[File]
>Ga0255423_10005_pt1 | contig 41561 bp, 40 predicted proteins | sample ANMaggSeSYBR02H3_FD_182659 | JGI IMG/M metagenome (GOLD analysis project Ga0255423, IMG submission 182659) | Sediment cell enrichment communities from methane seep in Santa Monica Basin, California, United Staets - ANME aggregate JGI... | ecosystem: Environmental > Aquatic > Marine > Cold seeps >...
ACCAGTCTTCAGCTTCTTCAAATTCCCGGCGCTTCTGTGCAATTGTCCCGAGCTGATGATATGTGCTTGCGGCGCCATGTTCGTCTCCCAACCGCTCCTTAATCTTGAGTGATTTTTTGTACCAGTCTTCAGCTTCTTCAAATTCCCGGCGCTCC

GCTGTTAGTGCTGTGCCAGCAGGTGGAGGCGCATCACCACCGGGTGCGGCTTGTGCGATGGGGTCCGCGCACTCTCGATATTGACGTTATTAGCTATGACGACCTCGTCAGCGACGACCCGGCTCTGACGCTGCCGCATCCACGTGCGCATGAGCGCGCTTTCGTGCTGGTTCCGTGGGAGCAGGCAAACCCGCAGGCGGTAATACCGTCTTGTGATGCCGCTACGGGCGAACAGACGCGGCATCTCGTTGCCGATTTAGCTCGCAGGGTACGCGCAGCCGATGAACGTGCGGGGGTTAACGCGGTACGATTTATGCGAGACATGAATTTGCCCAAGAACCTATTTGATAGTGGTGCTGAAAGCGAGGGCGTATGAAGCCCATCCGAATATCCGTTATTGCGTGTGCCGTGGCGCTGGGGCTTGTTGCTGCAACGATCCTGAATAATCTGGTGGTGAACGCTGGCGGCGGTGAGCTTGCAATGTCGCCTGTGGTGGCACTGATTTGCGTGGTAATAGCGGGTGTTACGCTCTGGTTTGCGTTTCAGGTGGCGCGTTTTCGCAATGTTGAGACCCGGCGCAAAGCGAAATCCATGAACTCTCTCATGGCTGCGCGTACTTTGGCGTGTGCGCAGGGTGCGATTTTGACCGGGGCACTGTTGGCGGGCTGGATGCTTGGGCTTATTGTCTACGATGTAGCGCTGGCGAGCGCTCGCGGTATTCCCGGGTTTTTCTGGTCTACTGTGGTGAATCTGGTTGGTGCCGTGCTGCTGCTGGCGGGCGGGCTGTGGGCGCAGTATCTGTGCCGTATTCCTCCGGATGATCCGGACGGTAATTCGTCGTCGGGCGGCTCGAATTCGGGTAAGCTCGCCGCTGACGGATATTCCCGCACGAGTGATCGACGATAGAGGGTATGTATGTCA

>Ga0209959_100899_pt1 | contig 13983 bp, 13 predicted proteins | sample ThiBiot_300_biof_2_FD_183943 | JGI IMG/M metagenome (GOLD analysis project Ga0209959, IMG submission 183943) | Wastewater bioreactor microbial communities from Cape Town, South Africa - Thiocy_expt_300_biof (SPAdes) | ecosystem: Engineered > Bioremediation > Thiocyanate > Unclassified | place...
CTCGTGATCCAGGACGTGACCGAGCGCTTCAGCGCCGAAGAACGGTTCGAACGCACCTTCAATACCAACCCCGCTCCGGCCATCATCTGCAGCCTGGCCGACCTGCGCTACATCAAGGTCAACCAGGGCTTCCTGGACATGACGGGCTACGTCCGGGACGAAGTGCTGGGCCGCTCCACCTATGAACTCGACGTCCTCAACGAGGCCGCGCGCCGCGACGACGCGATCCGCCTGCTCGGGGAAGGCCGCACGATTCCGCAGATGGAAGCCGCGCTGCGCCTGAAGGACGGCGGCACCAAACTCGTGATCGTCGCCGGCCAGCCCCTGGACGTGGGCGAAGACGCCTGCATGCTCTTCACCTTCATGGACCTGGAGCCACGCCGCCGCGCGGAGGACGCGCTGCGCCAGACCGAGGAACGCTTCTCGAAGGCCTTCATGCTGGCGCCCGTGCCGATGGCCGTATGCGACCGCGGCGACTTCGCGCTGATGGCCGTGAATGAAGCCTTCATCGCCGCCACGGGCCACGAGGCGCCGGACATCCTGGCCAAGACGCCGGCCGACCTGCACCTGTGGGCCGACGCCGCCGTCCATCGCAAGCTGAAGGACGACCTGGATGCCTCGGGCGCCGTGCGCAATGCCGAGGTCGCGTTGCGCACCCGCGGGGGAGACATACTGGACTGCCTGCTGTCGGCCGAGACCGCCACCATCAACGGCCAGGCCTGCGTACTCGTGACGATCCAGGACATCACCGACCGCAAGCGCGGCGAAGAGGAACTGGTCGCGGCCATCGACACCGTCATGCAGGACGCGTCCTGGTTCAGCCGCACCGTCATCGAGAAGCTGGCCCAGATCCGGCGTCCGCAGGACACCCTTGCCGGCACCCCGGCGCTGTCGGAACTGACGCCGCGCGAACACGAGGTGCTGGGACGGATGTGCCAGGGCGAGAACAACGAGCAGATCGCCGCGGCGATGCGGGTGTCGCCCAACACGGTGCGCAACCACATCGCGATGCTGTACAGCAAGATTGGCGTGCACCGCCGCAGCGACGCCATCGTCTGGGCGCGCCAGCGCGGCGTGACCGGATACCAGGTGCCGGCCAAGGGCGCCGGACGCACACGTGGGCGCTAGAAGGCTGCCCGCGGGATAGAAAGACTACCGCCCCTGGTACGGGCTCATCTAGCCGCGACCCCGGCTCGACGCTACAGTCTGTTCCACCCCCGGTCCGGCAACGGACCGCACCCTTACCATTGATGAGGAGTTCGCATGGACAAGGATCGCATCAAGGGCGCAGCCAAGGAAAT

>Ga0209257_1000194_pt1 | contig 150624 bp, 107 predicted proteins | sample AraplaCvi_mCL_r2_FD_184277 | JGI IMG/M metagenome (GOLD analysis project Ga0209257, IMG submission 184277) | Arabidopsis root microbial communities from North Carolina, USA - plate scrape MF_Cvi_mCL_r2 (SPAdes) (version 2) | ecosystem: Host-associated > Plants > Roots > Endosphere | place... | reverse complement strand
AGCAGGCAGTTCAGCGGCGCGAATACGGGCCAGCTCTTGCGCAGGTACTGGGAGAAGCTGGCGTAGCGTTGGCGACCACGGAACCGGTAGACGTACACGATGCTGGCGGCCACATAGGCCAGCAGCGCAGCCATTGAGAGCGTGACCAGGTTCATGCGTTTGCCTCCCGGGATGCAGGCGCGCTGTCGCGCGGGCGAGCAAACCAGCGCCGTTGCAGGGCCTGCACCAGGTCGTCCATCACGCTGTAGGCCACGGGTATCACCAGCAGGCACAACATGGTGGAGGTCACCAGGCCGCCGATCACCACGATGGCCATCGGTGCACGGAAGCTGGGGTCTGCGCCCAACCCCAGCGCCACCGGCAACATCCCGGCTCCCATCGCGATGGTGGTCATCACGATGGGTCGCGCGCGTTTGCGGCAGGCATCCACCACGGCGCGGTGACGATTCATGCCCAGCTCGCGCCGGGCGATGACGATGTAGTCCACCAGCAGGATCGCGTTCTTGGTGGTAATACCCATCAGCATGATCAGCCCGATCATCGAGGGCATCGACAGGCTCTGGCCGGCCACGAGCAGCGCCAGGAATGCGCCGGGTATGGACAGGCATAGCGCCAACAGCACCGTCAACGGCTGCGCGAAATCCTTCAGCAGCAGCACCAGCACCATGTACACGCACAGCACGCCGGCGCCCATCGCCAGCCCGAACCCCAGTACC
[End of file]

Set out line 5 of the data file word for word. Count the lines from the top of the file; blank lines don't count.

CTCGTGATCCAGGACGTGACCGAGCGCTTCAGCGCCGAAGAACGGTTCGAACGCACCTTCAATACCAACCCCGCTCCGGCCATCATCTGCAGCCTGGCCGACCTGCGCTACATCAAGGTCAACCAGGGCTTCCTGGACATGACGGGCTACGTCCGGGACGAAGTGCTGGGCCGCTCCACCTATGAACTCGACGTCCTCAACGAGGCCGCGCGCCGCGACGACGCGATCCGCCTGCTCGGGGAAGGCCGCACGATTCCGCAGATGGAAGCCGCGCTGCGCCTGAAGGACGGCGGCACCAAACTCGTGATCGTCGCCGGCCAGCCCCTGGACGTGGGCGAAGACGCCTGCATGCTCTTCACCTTCATGGACCTGGAGCCACGCCGCCGCGCGGAGGACGCGCTGCGCCAGACCGAGGAACGCTTCTCGAAGGCCTTCATGCTGGCGCCCGTGCCGATGGCCGTATGCGACCGCGGCGACTTCGCGCTGATGGCCGTGAATGAAGCCTTCATCGCCGCCACGGGCCACGAGGCGCCGGACATCCTGGCCAAGACGCCGGCCGACCTGCACCTGTGGGCCGACGCCGCCGTCCATCGCAAGCTGAAGGACGACCTGGATGCCTCGGGCGCCGTGCGCAATGCCGAGGTCGCGTTGCGCACCCGCGGGGGAGACATACTGGACTGCCTGCTGTCGGCCGAGACCGCCACCATCAACGGCCAGGCCTGCGTACTCGTGACGATCCAGGACATCACCGACCGCAAGCGCGGCGAAGAGGAACTGGTCGCGGCCATCGACACCGTCATGCAGGACGCGTCCTGGTTCAGCCGCACCGTCATCGAGAAGCTGGCCCAGATCCGGCGTCCGCAGGACACCCTTGCCGGCACCCCGGCGCTGTCGGAACTGACGCCGCGCGAACACGAGGTGCTGGGACGGATGTGCCAGGGCGAGAACAACGAGCAGATCGCCGCGGCGATGCGGGTGTCGCCCAACACGGTGCGCAACCACATCGCGATGCTGTACAGCAAGATTGGCGTGCACCGCCGCAGCGACGCCATCGTCTGGGCGCGCCAGCGCGGCGTGACCGGATACCAGGTGCCGGCCAAGGGCGCCGGACGCACACGTGGGCGCTAGAAGGCTGCCCGCGGGATAGAAAGACTACCGCCCCTGGTACGGGCTCATCTAGCCGCGACCCCGGCTCGACGCTACAGTCTGTTCCACCCCCGGTCCGGCAACGGACCGCACCCTTACCATTGATGAGGAGTTCGCATGGACAAGGATCGCATCAAGGGCGCAGCCAAGGAAAT